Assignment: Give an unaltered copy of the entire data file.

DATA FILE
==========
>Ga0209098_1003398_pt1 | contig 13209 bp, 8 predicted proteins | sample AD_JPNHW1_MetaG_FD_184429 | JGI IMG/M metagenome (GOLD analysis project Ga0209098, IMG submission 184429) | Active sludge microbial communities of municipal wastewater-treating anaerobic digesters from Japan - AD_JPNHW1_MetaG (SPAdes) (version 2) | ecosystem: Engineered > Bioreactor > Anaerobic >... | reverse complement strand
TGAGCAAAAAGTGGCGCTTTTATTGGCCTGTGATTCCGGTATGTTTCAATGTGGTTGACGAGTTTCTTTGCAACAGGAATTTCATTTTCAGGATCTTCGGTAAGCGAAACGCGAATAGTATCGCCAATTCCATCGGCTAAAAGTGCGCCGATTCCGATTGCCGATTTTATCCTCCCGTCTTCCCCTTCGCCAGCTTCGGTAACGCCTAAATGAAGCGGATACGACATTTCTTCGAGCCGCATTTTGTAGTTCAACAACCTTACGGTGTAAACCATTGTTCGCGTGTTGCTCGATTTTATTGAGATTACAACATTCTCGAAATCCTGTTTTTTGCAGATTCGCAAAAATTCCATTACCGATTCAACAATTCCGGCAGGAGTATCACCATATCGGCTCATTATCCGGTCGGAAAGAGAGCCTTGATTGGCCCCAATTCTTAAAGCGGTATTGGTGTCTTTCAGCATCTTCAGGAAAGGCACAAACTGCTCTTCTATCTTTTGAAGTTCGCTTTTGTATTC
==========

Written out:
>Ga0209098_1003398_pt1 | contig 13209 bp, 8 predicted proteins | sample AD_JPNHW1_MetaG_FD_184429 | JGI IMG/M metagenome (GOLD analysis project Ga0209098, IMG submission 184429) | Active sludge microbial communities of municipal wastewater-treating anaerobic digesters from Japan - AD_JPNHW1_MetaG (SPAdes) (version 2) | ecosystem: Engineered > Bioreactor > Anaerobic >... | reverse complement strand
TGAGCAAAAAGTGGCGCTTTTATTGGCCTGTGATTCCGGTATGTTTCAATGTGGTTGACGAGTTTCTTTGCAACAGGAATTTCATTTTCAGGATCTTCGGTAAGCGAAACGCGAATAGTATCGCCAATTCCATCGGCTAAAAGTGCGCCGATTCCGATTGCCGATTTTATCCTCCCGTCTTCCCCTTCGCCAGCTTCGGTAACGCCTAAATGAAGCGGATACGACATTTCTTCGAGCCGCATTTTGTAGTTCAACAACCTTACGGTGTAAACCATTGTTCGCGTGTTGCTCGATTTTATTGAGATTACAACATTCTCGAAATCCTGTTTTTTGCAGATTCGCAAAAATTCCATTACCGATTCAACAATTCCGGCAGGAGTATCACCATATCGGCTCATTATCCGGTCGGAAAGAGAGCCTTGATTGGCCCCAATTCTTAAAGCGGTATTGGTGTCTTTCAGCATCTTCAGGAAAGGCACAAACTGCTCTTCTATCTTTTGAAGTTCGCTTTTGTATTC